I am very happy that I just read that the diver is recovering and he is ok!
Unfortunately the articles does not give many information on the event. He was found unconscious in 12m depth (at the bottom). 99.99% this was a black out with no safety dive buddy.
Definition of safety diver/dive buddy: One who watches a diver throughout all of the divers dive, i.e. never looses sight/information on where the diver is. A guy that is fishing 5/10m away from another diver and does not pay attention during a dive, is a great mate, but not a safety diver.
From experience I have from freediving competitions it is most likely (probable) that what happened to him happened either at the surface or very close to the surface. Then the diver being unconscious descended (maybe too many weights, or he lost air and became negative in terms of buoyancy) . After that, somebody found him – we don’t know how much time passed until he was found.
It is unlikely that there was a dive buddy watching him throughout his dive and lost him during the dive. If this was the case the dive buddy / safety diver would find him immediately and would only need to keep his head out of the surface and he would start breathing again on his own.
Once the black out happens, the diver stays unconscious and does not breath for a very short period of time (about a minute?) After that as a reflex he starts having contractions that result – if underwater – water into the lungs from which point and on recovery becomes very difficult.
Now the majority of you guys have start having hi-tech diving equipment that allows you to stay longer and dive deeper into the water. I would please like to ask you to consider – at least for competitions – to have a dive buddy system. Otherwise I am afraid we may start having more often dive accidents – I hope we’ll never EVER see one ever again!!! – related to breathhold black outs. Diving in a competition without a safety diver is something like driving a racing car without a seat belt. And I am sure nobody wants to drive a racing car without a seat belt.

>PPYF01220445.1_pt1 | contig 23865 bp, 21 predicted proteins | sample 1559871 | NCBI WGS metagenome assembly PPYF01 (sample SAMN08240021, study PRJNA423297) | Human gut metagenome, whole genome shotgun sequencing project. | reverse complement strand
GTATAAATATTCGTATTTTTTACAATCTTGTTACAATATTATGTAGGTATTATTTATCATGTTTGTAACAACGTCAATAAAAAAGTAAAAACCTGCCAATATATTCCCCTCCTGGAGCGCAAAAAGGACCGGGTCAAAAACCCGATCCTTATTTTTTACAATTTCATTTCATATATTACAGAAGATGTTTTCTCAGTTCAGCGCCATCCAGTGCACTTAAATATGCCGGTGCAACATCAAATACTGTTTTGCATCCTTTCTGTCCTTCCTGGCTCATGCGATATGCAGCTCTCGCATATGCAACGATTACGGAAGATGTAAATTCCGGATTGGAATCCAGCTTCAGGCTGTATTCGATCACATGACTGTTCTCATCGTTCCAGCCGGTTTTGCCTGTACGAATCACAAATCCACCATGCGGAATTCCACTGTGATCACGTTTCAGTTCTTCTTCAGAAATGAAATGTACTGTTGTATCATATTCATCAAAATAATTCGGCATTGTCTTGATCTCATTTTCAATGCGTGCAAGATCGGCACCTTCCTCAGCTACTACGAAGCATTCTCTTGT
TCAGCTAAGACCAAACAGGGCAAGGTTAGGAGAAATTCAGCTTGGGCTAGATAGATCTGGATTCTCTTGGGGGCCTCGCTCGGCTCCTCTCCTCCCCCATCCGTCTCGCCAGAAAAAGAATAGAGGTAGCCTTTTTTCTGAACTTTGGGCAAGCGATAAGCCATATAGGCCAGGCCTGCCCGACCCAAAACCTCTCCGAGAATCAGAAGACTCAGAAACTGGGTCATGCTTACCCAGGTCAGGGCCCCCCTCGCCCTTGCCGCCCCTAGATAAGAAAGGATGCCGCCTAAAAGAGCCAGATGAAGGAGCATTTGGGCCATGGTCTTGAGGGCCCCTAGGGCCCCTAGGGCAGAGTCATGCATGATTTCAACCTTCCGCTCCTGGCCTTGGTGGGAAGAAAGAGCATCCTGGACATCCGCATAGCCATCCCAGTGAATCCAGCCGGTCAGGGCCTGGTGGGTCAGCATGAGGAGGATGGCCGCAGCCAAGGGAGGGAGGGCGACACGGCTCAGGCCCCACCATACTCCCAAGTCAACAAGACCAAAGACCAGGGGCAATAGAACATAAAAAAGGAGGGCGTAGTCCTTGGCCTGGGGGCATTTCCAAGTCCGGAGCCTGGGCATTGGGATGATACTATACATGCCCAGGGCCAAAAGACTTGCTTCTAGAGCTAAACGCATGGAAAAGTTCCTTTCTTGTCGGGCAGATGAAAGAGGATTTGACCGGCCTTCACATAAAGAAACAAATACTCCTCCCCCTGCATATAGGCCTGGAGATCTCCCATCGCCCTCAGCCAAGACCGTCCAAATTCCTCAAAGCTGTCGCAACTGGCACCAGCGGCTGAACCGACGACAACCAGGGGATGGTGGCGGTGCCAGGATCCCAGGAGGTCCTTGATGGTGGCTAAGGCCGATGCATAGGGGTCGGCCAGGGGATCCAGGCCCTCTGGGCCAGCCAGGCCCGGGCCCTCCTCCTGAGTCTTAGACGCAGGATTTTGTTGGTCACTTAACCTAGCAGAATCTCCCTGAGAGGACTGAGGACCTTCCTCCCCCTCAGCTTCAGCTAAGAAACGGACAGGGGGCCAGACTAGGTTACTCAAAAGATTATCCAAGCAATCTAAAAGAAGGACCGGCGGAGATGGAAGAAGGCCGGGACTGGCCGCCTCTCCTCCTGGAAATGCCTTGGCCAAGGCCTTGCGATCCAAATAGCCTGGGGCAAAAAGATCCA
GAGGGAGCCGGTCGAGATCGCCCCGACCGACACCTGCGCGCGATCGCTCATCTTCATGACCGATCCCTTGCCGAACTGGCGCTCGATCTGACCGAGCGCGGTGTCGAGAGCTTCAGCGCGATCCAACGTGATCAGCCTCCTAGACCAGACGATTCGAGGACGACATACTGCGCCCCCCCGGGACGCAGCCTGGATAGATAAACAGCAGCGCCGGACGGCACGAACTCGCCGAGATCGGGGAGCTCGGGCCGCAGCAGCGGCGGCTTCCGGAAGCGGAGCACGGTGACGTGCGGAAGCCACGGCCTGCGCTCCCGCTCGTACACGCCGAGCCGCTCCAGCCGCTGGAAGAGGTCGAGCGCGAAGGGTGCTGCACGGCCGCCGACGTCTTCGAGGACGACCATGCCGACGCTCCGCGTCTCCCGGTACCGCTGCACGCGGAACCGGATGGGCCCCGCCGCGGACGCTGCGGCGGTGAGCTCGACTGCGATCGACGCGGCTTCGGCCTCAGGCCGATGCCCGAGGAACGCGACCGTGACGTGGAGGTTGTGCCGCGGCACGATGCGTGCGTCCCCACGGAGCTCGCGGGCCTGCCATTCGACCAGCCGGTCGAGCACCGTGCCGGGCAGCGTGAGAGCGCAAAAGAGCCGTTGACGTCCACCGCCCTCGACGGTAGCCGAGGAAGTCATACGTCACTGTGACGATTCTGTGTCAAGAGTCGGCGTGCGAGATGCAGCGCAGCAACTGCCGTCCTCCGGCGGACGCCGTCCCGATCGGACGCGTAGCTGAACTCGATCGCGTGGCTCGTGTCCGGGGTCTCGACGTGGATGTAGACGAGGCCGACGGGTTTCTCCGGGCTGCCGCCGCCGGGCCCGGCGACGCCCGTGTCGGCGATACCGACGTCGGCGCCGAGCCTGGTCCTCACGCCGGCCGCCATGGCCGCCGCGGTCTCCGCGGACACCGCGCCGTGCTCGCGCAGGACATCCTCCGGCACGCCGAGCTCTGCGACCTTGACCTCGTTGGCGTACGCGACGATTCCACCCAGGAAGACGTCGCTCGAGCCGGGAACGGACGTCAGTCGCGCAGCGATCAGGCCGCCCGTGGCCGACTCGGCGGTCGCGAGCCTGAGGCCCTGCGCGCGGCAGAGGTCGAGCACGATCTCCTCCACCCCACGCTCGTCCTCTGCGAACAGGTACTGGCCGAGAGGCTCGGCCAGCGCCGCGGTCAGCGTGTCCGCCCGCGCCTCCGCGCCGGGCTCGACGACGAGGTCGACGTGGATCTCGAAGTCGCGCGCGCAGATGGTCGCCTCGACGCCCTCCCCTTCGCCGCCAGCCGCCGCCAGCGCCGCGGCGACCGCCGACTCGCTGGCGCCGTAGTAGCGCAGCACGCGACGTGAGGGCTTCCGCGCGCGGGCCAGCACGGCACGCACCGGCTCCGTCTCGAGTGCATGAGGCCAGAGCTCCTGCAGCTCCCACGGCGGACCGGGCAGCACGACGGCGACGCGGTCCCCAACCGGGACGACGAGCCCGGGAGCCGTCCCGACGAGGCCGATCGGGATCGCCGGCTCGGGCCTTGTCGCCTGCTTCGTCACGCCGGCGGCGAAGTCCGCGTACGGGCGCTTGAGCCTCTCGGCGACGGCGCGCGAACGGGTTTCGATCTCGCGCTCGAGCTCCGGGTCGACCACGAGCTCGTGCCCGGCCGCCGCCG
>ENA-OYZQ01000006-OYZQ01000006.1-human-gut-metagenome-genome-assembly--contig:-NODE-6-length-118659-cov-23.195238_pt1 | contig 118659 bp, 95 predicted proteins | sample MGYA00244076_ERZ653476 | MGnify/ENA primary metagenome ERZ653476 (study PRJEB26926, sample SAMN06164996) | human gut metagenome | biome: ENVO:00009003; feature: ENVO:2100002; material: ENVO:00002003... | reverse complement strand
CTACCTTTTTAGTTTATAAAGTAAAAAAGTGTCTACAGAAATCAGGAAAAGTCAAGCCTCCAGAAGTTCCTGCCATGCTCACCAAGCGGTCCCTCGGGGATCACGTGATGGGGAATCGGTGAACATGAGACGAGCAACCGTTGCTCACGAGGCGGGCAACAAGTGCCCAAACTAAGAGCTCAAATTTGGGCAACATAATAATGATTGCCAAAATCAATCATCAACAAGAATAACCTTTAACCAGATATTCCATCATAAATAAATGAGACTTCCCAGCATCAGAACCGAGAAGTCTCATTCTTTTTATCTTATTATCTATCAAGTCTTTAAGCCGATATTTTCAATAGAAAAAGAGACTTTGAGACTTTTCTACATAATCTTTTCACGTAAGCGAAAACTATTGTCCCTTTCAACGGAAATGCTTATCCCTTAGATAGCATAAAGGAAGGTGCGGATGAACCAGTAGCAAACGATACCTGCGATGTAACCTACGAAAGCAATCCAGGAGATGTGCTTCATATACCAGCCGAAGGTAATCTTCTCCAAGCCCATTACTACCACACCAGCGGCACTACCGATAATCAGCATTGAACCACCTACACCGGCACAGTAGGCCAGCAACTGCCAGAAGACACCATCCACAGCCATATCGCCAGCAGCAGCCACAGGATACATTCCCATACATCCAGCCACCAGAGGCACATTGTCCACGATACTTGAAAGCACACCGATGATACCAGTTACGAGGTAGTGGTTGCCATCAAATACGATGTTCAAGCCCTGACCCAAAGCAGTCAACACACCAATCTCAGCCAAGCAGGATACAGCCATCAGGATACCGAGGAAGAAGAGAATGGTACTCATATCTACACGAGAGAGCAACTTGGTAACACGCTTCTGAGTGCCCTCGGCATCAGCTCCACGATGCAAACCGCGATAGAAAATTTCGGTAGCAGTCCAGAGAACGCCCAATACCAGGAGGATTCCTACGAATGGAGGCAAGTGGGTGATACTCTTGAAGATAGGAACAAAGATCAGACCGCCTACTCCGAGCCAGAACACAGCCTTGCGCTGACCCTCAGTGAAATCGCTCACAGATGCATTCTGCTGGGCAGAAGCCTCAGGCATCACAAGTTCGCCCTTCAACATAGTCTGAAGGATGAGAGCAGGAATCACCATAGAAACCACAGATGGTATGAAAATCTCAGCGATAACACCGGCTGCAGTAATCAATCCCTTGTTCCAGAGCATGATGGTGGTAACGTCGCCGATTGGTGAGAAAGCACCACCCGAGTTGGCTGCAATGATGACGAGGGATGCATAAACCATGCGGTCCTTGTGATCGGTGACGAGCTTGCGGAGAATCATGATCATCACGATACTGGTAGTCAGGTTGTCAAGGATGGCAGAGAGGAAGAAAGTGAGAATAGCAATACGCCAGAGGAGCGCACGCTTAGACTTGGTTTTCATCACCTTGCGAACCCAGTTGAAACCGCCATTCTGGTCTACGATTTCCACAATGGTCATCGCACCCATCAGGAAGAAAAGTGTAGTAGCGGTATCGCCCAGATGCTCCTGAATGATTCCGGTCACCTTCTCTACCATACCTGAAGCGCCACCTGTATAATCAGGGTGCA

Erez Beatus – Free diving coach and former world record holder explaining the risk of Samba & (Shallow Water) Blackout while free diving. Thanks to NSUC & USFA
Samba is a loss of motor control. It is a partial loss of physical or mental integrity and generally occurs up to 15 seconds after reaching the surface, normally during your first breath after a dive. It happens due to not having enough oxygen in your brain.
A Blackout in freediving is often called Shallow Water Blackout (SWB) as it most often occurs while ascending the last few metres of water. It happens due to lack of oxygen due to rapid changes in pressure.
Very briefly, it is thought that Hyperventilation is the leading cause of blackout as it lowers the amount of CO2 in your body which lessens the urge to breathe. The Shallow Water Blackout Wiki explains this all in much more detail: http://en.wikipedia.org/wiki/Shallow_water_blackout
This week another boat incident was mentioned in a post on SpearOZ.org called Divers Beware!!!. The incident was at Malabar and luckily the boat only managed to catch the float line and rip the gun out of the divers hand. See more from the link above.
This rekindled the discussion on changing the Dive Flag we spear fishermen currently use on our floats. We are generally in agreement that the international diver down flag (red with white diagonal line) is better due to its increased visibility on the water. Efforts are being made by various people to make this change for our safety.
Special note: The blue and white Alpha flag is required to be flown on a boat when you have a diver in the water. This is required by the International Rules for Prevention of Collisions at Sea (IRPCS) Rule 27 (e).
For your own safety, always dive with a float and flag. Probably the most dangerous part of our sport is boat traffic so making an effort to be seen is in everyone’s best interest.
There has been a mention in the Clareville Alliman thread about popular Mosman Whaler spearo Steve Wayne being hit by a vessel so I thought I would put out a brief run down, basically to further enforce to you all out there just how careful you must be in the water. People ask me about shark shields all the time, my reply these days is, “forget the shark shield spend the money on as big as float and flag as is practical, you have far more chance of being struck by a vessel as you do being hit by a shark. Especially along the East Coasts temperate waters.